How much control do you really have over your ink?

So I found this crazy interesting article about a tattoo artist named Christopher Escobedo who took legal action against the video game UFC Undisputed because he had tattooed a large lion on a fighters chest and the tattoo was featured on the video game’s cover. The legal dispute was based around the idea that Escobedo felt that his art was being used without his permission. There were many similar cases between companies and tattoo artists but, often times, the artists are paid off or the case is settled before the parties can make it to court.

I think this is a legitimate case. The artist is merely asking for his right to claim the work as his own. He wants the video game company to give him credit for his artwork. I can see how this seems to be just a scam to get cash because he does mention later that if a music artist can get a large sum of money for allowing the video game to use their song but I also feel that it’s almost like great exposure for the tattoo artist. It is still his artwork though. He still created the piece and therefore should receive some sort of credit or at least have been notified and asked about the use of the art. Milton said, “That no Book, pamphlet, or paper shall be henceforth printed, unlesse the same be first approv’d and licenc’t by such, or at least one of such as shall be thereto appointed.” (Milton).  I believe the artist should have been contacted.

That being said, I can see how the argument can be seen as a bit frivolous. The article talks about asking professional athletes to have their tattoo artists to sign a waiver that allows them to be seen in advertisements or video games (etc.) without having to place a disclaimer as to who created the artwork on their body. Most tattoo artists will “sign” their original artwork on a person. They include a small signature with their work. I believe that allowing your artwork to be seen with your signature could possibly be an inspiration to another aspiring artist. Lawrence Lessig says “The argument…is that always and everywhere, free resources have been crucial to innovation and creativity; that without them, creativity is crippled.” (Lessig, 28). The showing of his art could influence another person.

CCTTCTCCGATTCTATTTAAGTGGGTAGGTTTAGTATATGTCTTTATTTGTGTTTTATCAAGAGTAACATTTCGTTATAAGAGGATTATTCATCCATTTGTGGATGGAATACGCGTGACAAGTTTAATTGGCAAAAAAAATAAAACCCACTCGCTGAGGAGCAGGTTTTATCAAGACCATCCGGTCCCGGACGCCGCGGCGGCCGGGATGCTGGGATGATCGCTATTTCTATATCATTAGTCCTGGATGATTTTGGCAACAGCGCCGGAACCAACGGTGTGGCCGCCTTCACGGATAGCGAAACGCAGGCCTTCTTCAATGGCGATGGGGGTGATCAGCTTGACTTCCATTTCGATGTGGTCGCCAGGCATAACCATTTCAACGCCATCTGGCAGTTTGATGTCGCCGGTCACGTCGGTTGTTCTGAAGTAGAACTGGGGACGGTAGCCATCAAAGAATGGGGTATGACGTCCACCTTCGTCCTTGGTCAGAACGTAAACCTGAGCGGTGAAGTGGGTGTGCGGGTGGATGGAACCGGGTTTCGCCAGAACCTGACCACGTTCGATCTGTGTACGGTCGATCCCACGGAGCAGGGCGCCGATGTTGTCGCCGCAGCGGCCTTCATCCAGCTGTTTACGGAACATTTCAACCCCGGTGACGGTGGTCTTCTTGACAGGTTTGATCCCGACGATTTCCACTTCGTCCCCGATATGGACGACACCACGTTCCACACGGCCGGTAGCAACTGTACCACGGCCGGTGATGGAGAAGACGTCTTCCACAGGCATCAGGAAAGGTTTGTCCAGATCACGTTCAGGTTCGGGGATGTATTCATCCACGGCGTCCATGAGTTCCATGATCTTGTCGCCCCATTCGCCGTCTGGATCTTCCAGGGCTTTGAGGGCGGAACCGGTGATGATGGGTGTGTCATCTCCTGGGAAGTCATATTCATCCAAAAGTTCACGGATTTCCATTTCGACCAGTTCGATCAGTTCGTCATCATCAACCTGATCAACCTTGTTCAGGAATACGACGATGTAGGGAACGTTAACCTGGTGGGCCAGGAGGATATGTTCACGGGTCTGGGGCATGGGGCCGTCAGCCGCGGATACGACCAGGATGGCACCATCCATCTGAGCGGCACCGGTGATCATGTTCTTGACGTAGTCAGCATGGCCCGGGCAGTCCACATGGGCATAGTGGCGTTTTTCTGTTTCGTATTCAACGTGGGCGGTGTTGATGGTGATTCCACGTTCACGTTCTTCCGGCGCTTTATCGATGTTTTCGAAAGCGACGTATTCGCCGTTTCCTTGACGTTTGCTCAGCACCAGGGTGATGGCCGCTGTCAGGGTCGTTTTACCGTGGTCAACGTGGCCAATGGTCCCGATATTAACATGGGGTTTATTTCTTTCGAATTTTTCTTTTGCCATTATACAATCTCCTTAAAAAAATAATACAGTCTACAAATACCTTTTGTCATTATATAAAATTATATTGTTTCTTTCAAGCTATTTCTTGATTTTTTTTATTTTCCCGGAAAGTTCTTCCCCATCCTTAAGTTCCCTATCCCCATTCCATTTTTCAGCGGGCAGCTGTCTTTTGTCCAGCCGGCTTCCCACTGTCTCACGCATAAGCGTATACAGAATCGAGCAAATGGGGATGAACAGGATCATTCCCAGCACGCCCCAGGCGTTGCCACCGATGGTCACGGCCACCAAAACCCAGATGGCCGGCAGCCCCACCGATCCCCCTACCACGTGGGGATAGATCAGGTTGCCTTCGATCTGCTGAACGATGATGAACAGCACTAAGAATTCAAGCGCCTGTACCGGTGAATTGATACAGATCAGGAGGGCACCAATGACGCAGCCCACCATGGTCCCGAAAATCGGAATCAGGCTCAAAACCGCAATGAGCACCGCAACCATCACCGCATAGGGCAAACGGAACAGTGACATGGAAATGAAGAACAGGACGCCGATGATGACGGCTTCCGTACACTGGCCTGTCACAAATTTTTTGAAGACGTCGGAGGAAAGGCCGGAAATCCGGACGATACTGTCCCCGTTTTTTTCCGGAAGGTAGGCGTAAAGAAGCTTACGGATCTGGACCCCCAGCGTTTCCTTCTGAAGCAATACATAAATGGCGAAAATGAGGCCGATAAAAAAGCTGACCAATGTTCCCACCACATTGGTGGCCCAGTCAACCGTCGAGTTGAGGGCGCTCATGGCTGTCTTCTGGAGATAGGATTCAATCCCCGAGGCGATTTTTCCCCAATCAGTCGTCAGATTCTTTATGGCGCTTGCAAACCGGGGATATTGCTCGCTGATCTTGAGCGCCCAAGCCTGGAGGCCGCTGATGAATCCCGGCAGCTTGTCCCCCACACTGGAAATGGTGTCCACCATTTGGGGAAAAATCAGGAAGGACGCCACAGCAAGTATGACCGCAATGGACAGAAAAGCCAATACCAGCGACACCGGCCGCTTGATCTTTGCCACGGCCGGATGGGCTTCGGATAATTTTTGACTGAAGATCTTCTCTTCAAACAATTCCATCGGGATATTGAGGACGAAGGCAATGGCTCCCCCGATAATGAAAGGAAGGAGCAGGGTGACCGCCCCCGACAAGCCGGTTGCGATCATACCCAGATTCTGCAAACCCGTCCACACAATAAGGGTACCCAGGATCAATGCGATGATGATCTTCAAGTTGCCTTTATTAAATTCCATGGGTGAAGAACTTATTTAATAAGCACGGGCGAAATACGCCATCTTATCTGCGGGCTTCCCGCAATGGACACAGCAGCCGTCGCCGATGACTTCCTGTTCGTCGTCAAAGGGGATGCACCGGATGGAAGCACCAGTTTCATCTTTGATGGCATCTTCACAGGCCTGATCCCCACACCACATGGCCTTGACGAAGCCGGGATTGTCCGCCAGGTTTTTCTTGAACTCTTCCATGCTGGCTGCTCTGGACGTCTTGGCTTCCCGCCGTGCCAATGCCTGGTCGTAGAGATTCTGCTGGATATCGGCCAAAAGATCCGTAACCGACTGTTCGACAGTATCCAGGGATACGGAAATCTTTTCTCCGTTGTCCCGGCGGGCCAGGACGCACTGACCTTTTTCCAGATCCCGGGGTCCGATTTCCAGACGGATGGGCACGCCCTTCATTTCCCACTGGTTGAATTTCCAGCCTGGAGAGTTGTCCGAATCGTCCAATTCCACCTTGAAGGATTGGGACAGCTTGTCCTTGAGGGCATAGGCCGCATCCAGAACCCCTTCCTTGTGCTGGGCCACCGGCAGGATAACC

Kant says, “a large degree of civic freedom appears to be of advantage to the intellectual freedom of the people, yet at the same time it establishes insurmountable barriers.” (Kant).  Saying that an artwork form cannot be seen unless the artist deems it allowable is the right of the artist yet by saying that, he is severely limiting the people that he can reach with his art.

I think the argument is valid because it is his work but I do feel that his case is not about his art but rather about compensation for free publicity.

 

Article: http://www.businessweek.com/articles/2013-09-04/hey-pro-athletes-your-tattooed-arms-are-going-to-get-you-sued

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3 thoughts on “How much control do you really have over your ink?

  1. Katie,

    This is really good, and it’s *very* close to passing. The only thing is: you forgot to cite Milton! You need to get that in there. Bottom line: good work so far, but you need to go back to the course readings and really think about how the ideas of “freedom” expressed by these various writers relate to your example.

    You have until Sept 31 to complete revisions, but I might want to you complete your revisions well in advance of that date.

    M

    • Oops! Sorry I missed that! In my defense, you could have said more about how these two different kinds of attribution relate or differ — Milton is concerned with tracing libel and identifying malefactors, not defending IP — so it was easy to miss. Still, you’re right. I was going through it too quickly. Sorry!

      Grade: S

      M

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